Solar Powered Wireless Security Camera - DIY Project
I wanted a security camera at the front door of my house with two criteria: the camera needed to be wireless and it needed to be accessible for viewing from my computer. There are plenty of Webcams that transmit video over WiFi, but they all need AC power, so they aren't truly wireless. My front porch doesn't have a power outlet and there's no convenient way to tap into an available power source. Since I'm trying to be more energy conscious anyway, I decided to see if I could power a wireless camera using a solar panel with a battery for storing power to keep the security camera working overnight. It worked, taking the camera completely off the power grid and carbon neutral. Here are the steps showing you how you can add your own solar powered wireless security camera at your home or office. You can use any WiFi-enabled Webcam and expect to get similar results.
Building Your Own Solar Powered Wireless Security Camera
As you can see in the video, the only tool I used (other than a tape measure), is a cordless drill, so you don't need to be an expert handyman to produce a working result. You can use any configuration of wireless camera, solar panel and battery pack to fit the specific location you want to watch, the ones I used are provided here as a known working combination of parts. These items are all available off the shelf from Fry's stores on the West coat, or through numerous online retailers. The required parts for the exact configuration I used are below:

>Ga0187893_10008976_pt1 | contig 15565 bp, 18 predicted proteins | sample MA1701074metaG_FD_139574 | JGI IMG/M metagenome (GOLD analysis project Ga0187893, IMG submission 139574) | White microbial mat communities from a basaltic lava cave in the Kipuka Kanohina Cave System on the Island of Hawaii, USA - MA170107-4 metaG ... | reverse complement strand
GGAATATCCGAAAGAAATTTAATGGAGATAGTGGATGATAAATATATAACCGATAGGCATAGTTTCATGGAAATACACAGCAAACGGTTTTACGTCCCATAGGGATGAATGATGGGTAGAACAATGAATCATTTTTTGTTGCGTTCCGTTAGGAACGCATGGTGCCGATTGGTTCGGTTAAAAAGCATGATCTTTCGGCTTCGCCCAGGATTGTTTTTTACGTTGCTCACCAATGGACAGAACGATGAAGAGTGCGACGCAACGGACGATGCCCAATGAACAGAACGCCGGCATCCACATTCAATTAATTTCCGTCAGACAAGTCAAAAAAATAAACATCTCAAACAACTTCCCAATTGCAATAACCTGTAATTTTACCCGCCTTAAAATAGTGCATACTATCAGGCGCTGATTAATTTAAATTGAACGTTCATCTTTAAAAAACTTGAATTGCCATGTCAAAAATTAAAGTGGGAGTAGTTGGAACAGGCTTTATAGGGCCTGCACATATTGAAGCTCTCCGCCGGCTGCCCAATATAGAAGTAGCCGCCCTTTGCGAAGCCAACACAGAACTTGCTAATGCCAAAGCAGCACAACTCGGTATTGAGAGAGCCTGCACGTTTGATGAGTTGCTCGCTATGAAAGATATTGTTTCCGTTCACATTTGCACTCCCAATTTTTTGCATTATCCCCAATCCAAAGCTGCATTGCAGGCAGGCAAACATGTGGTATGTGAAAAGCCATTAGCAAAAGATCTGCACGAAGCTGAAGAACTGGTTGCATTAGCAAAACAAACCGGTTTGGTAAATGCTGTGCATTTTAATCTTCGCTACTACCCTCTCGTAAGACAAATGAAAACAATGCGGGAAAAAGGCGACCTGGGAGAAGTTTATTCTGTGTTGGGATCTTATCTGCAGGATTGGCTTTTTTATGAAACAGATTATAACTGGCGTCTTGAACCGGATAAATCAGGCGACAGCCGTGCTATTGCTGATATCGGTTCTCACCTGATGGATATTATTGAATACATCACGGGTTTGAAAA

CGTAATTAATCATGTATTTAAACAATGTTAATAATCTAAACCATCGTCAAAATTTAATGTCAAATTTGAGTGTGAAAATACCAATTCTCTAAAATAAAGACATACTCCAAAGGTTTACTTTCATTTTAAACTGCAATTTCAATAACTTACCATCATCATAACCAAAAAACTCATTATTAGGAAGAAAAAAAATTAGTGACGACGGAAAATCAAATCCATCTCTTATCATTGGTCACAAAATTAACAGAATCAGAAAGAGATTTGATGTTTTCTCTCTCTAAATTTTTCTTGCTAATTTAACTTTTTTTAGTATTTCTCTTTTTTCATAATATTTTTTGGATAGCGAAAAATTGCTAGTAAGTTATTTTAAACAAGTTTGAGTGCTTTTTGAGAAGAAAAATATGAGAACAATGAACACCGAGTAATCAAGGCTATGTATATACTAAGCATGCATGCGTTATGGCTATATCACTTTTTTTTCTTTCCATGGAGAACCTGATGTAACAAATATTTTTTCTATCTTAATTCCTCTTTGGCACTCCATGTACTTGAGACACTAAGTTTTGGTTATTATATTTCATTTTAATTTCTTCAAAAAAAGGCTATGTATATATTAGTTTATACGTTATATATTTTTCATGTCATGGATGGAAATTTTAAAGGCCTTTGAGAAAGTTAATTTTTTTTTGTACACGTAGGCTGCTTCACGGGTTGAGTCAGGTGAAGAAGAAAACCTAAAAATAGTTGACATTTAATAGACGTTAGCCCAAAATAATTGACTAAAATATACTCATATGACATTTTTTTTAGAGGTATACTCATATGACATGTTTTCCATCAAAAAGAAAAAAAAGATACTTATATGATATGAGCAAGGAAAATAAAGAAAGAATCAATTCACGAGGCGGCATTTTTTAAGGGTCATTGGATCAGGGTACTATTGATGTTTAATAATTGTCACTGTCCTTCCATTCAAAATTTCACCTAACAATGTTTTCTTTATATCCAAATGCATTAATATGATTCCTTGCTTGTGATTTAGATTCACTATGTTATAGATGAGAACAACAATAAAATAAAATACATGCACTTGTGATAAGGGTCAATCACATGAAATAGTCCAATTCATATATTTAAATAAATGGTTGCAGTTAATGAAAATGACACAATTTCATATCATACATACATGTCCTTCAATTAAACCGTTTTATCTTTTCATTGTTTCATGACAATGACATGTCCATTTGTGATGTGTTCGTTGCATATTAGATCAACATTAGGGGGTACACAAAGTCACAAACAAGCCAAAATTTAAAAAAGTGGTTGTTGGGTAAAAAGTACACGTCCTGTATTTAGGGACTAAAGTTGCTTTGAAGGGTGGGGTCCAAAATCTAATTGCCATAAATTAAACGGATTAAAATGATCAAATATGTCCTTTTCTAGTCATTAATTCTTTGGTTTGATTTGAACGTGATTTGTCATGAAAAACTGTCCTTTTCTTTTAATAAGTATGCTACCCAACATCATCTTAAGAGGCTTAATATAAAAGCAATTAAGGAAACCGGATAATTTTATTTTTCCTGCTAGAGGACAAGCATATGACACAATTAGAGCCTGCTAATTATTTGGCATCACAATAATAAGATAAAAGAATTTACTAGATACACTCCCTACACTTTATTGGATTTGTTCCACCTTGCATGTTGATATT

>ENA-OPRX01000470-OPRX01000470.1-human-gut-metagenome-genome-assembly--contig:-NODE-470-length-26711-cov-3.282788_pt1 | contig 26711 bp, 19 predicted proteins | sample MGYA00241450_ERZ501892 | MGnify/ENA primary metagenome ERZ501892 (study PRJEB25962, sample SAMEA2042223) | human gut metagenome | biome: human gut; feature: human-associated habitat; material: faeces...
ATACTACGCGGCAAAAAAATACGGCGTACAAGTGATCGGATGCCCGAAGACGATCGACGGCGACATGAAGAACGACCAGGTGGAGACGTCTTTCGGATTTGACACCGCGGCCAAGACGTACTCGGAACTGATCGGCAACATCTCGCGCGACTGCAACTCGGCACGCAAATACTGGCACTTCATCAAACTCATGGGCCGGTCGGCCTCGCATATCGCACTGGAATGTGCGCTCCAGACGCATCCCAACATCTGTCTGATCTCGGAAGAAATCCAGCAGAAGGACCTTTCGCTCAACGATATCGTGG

Video Tutorial of Solar Powered Wireless Security Camera
Wireless Camera: Linksys WVC200 Wireless PTZ Internet Camera with Audio.
I got this camera specifically because it had pan/tilt/zoom control and audio. Depending on where you put your camera, lowlight performance may be an issue - I may ultimately add a battery-powered motion detecting light to address this in the future. The PTZ camera allows me a broad viewing range from the sidewalk in front of my house to the area directly in front of my door. The MPEG-4 codec provides a clear picture for Web viewing, with the option of viewing remotely from your browser at work or anywhere else on the planet. You could pay for the dynamic DNS service bundled with a camera like this or you could simply configure your router to make a port available to access via your IP address. One downside to this type of camera is power consumption, because it uses more power to turn the camera, in addition to any power required for transmitting video and staying connected via WiFi.